After a few drinks, the whiskey had begun to swim around in my head, energizing my ego. I was acting in accordance with my surroundings. Staying within my chosen social circle. Aligning myself with my friends’ ideals. This person makes this statement, wants me to agree, thus I shall agree, lest I lose a piece of comfortable familiarity in my life. When I noticed this social adjustment I had made, I could not help but wonder if Mage would ever do the same. If he aligned his views to fit with mine as our discussion wore on. If he was here, would he be the one wild animal in a group of dogs?
I wrapped up the article as best I could the following morning and submitted it. Please the audience. A day in the life of Mage Williams. His discussion with the audience was done. Yet I still wanted to continue ours.
I called Mage after submitting the interview and he agreed, without hesitation, to meet for coffee in town. We met at a little cafe themed around an ancient philosophical style. It attracted us types who liked to feel as if we were the next big cultural shift, standing on the shoulders of great figures, when really we just drank lattes named after them.
We both got a coffee - mine black, his with milk and extra sugar - and immediately our conversation flowed as smoothly as before. Though this time his demeanor had a noticeable difference. He seemed guarded, as if he felt he had shared too much before and was trying to hold back from saying more. The conversation was more directed at my career in journalism and my personal decisions that led me there. Mage softly prodded me about my travels around the world, my lifestyle, and the reasons I do not enjoy fiction. Why I read biographies and books about history. Why I prefer to write long, detailed journalistic pieces. In a vulnerable moment between us, he listened intently as I described a memory of mine from when I was young. I was nine years old when I had read a short fantasy book about a little village of gnomes in a grassy clearing in the forest. The story moulded my blooming imagination and I saw the countryside at the edge of our neighbourhood as this vast and magical world. I packed a bag full of all the useless but comforting things a child packs for adventure and set out to find that magic. To find a village of gnomes. To find elves and dwarves. Ancient and storied ruins. Fantastic creatures. Instead, I was found by a search party three days and two nights later, wet and cold. I was lying under my torn and dirty blanket against a small tree deep in the woods. I had been lost. I had found no magical creatures or villages. Only the indifference of a world I had no idea how to survive in. A world that fiction would not prepare me for.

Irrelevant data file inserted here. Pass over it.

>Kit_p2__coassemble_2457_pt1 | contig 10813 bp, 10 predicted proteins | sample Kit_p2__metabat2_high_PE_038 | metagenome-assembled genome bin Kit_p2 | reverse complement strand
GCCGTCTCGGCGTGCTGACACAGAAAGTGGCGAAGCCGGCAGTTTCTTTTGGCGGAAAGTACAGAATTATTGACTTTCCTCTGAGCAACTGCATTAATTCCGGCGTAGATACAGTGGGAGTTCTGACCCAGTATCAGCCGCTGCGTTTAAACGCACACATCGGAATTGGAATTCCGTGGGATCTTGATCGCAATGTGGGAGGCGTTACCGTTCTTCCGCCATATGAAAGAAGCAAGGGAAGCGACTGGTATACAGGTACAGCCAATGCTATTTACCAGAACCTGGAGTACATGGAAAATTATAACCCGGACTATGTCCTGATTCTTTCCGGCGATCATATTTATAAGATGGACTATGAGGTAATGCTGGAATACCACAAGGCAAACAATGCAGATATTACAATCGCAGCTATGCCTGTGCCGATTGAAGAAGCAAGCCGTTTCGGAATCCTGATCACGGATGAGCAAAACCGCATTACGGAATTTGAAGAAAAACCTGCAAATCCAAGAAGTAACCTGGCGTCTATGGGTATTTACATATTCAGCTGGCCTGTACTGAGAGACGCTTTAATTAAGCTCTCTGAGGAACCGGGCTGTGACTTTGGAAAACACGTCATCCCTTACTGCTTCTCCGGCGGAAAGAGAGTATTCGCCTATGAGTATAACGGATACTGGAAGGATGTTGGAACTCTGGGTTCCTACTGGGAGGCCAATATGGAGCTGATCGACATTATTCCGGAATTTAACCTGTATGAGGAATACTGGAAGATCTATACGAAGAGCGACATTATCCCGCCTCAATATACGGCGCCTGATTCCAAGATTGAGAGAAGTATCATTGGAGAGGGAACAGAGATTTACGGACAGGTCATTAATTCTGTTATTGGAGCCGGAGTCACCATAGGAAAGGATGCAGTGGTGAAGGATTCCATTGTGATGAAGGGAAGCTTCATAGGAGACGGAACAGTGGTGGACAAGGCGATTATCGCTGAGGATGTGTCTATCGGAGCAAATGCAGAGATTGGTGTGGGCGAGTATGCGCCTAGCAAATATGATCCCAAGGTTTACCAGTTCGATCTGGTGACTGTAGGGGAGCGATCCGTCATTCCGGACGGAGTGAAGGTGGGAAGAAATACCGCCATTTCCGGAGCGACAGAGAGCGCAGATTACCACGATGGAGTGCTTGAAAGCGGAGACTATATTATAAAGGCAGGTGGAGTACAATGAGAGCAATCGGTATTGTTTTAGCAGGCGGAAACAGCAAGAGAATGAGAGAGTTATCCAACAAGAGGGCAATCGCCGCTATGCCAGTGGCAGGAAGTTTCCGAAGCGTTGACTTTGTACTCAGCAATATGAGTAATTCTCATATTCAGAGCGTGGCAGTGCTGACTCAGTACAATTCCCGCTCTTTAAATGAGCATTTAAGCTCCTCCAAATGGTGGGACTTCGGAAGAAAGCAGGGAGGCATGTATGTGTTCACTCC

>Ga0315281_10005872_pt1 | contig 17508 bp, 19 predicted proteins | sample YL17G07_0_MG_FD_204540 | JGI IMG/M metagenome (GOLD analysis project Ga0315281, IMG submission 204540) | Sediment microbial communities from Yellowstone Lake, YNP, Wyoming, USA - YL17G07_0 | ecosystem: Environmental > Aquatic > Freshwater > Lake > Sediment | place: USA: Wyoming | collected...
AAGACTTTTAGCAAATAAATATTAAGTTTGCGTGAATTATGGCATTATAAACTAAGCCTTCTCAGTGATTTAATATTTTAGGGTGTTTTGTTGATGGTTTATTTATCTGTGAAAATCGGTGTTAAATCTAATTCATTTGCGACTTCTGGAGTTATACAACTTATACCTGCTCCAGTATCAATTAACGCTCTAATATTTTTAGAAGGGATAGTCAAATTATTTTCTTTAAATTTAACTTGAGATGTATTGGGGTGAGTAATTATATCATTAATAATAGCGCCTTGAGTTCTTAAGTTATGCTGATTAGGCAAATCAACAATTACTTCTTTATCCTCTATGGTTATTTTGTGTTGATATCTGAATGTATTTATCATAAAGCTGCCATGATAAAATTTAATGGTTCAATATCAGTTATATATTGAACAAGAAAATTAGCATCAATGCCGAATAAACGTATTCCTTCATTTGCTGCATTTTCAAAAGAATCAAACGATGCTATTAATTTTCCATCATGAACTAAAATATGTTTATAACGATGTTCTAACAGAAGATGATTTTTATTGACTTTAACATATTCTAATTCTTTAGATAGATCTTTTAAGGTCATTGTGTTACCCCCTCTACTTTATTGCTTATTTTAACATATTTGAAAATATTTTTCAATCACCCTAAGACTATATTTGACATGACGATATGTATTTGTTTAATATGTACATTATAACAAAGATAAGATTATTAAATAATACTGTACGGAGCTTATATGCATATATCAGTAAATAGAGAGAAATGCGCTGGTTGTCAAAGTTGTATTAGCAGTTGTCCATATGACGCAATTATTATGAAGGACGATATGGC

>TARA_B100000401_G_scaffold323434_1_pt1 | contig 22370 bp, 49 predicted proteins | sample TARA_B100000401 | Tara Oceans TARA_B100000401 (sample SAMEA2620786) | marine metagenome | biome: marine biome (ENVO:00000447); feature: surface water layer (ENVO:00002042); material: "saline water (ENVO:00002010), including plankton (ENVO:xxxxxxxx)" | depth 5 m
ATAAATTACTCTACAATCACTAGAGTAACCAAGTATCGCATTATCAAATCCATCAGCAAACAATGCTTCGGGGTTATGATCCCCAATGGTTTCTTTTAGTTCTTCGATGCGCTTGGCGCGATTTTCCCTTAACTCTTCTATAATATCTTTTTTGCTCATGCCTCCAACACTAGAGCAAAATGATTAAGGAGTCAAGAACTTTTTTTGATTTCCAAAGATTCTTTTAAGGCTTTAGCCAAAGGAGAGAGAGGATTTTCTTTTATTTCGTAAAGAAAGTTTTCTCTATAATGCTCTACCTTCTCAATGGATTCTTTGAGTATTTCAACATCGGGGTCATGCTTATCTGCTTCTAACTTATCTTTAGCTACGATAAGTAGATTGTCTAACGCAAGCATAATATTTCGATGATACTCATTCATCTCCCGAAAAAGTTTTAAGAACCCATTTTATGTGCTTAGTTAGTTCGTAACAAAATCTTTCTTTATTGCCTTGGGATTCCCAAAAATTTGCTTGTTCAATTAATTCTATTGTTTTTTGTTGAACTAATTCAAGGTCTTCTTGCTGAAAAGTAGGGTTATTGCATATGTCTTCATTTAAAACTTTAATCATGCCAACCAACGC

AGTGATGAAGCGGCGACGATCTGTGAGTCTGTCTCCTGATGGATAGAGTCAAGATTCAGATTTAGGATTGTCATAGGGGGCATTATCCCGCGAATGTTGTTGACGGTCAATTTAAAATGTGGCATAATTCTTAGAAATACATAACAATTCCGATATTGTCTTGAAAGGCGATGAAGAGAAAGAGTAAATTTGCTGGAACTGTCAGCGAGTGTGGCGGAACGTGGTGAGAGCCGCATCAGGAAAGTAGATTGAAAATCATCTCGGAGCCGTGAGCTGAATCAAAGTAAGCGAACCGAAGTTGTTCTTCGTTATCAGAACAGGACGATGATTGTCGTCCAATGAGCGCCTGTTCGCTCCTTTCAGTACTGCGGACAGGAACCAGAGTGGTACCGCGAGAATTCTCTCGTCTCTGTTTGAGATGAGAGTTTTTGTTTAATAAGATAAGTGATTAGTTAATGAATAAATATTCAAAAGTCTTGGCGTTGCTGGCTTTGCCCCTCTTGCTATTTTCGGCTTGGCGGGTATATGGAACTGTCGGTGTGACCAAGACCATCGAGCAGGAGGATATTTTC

As I grew older I wandered the world for stories of our own. Tales I could reach out and touch. Characters I could walk alongside and share experiences with. It may not be as fantastical as the worlds of fiction, but it was real. He had smiled at this story, adjusting and fiddling with his necklace that had come loose. It was a small piece of icy blue stone with a coated piece of a computer chip embedded into it.